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My worst sales experience happened when I was selling solar door to door in the southwest. It was my first sales job and I was still a young pup. There were about a dozen of us who traveled out of state to do this. We took two company vans and stayed in a pretty cheap motel for two weeks, then the plan was to move on to another area.
We were not supposed to drink, or at least that’s what the “rules” were. But there were some guys who were back for their second or third year and they basically said it was fine as long as we weren’t obvious about it and didn’t do it in front of the managers. Our second night there, about half of the team got really drunk, myself included. I had drank plenty of times before, but I wouldn’t call myself a big drinker, so I think my tolerance was a bit lower than most.
The next morning, we went knocking doors. The weather was absolutely brutal. It was over a hundred degrees and there was absolutely no shade or cover in the suburban neighborhoods where we were selling. I made it through about a dozen houses before I started feeling really woozy and lightheaded. I wanted to tell my manager, but I was honestly afraid of losing my job.
When I got to my next house, a woman answered the door and I went into my pitch. But after a few minutes, I thought I was going to pass out, so I said, “excuse me,” and sat on her front steps. She asked if I was okay and I told her I didn’t feel well, then proceeded to get sick in her bushes right in front of her. Well, that didn’t make me feel better, and she ran in and got me some water then asked if I wanted to come into the house where there was air conditioning. I mumbled something then leaned my head against the porch railing and didn’t speak. I felt like I was going to die.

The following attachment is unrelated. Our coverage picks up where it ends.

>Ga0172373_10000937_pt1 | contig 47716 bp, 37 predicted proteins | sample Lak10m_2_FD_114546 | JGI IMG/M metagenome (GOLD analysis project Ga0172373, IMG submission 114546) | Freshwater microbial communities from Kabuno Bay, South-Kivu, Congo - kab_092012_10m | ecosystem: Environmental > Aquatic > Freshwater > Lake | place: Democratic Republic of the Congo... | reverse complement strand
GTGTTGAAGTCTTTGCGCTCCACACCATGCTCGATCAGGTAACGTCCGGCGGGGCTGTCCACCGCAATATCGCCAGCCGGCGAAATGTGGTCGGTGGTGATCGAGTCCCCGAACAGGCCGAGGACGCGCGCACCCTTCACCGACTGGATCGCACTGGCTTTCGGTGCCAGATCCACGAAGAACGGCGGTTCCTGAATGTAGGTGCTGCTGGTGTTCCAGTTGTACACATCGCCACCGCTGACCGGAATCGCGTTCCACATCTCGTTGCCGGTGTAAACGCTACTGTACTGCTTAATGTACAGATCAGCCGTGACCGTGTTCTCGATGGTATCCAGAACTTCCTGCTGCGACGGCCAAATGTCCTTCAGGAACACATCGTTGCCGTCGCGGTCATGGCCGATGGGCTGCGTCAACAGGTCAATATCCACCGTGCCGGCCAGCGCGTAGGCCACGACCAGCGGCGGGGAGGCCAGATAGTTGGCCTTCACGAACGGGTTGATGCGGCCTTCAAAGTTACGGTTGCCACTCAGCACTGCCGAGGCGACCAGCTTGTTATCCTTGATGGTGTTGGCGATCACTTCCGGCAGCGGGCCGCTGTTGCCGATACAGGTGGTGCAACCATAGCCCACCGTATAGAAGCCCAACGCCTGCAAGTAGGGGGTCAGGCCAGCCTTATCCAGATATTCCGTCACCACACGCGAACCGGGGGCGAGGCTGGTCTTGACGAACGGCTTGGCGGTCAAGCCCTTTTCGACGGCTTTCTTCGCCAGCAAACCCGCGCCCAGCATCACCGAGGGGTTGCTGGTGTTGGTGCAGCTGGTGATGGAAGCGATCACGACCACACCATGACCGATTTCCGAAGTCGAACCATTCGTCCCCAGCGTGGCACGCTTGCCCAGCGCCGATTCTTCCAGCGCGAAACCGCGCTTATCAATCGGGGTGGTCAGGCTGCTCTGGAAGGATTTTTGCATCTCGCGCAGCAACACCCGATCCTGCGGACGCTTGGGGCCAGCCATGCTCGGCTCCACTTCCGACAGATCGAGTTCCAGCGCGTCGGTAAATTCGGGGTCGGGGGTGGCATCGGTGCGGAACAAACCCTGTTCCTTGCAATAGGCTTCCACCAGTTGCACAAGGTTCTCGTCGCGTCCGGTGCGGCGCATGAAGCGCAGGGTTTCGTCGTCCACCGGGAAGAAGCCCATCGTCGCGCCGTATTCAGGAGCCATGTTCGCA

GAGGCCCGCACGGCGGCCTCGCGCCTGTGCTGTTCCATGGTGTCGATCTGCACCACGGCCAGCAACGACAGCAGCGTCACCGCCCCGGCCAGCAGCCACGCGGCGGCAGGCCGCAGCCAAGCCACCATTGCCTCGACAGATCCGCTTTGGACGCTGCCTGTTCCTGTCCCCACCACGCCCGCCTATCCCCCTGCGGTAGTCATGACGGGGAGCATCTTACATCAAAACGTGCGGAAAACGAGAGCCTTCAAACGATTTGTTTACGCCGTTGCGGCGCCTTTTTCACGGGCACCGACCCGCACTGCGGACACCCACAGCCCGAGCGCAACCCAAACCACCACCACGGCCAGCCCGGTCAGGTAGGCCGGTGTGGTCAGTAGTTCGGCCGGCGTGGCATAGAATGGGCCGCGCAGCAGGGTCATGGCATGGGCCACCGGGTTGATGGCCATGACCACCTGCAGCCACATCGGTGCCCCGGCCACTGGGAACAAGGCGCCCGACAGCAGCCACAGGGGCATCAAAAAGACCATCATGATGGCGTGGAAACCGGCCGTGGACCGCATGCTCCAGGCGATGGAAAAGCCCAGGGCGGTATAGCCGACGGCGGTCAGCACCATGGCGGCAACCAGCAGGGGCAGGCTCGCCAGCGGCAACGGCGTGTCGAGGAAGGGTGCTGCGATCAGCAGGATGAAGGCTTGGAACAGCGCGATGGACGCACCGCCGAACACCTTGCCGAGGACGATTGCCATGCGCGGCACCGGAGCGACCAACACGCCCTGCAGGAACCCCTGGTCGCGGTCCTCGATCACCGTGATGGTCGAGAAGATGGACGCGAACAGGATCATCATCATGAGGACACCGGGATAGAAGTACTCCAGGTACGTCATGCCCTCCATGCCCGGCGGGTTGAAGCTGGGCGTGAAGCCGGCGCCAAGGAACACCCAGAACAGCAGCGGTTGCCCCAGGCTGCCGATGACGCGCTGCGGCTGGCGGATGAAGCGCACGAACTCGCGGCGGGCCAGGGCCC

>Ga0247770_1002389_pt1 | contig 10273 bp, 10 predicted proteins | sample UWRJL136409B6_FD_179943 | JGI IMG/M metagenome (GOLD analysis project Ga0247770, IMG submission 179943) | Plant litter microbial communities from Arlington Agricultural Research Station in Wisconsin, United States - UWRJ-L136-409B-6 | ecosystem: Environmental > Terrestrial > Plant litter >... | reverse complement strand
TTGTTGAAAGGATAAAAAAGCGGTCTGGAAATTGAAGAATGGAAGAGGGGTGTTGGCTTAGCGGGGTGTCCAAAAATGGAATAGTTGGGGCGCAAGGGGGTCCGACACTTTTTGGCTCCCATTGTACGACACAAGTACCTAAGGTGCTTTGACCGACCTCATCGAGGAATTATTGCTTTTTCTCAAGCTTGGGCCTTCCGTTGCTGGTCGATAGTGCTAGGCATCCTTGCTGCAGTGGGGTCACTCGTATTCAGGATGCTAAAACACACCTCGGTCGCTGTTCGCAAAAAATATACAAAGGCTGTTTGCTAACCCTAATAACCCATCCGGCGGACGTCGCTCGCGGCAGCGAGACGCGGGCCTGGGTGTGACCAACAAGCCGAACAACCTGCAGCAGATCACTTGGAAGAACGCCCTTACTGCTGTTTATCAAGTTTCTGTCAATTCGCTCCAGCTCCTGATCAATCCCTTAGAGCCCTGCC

The woman ran inside and called 911, and a short while later, there was an ambulance and all of my coworkers were huddled around this house, with the neighbors all watching to see what was happening. It turned out that I was severely dehydrated and I had to go to the hospital and get my fluids back up. After that happened, I was fired from the company, because they tied it back to the drinking. No warning, just sent home and ended my contract. Not sure if there’s a lesson here except drink more water and be careful when it’s really hot outside!
Anonymous Location withheld
I worked for a large 3rd party marketing company in my early 30’s and this was my first real sales job. I loved it and thrived there. We were paid a modest hourly rate and our tiered commission used conversions of phone calls to a sale to determine how much we would make the following month. However, when I first started I was on the late shift (we took calls until early in the morning). They scripted our calls (for the most part) and they also recorded ALL our calls (for QA and training purposes, literally).
When you’re first starting out AND on the late shift you get calls that “go against your conversion rate” but you have no control over (ie. wrong number, wrong department etc). The company just told us everyone gets them so it “evens out”, deal with it.
One month I was working and it was the last day of our month (for commission purposes) and I was teetering on falling to a lower level, which if that happened, would cost me literally thousands of dollars.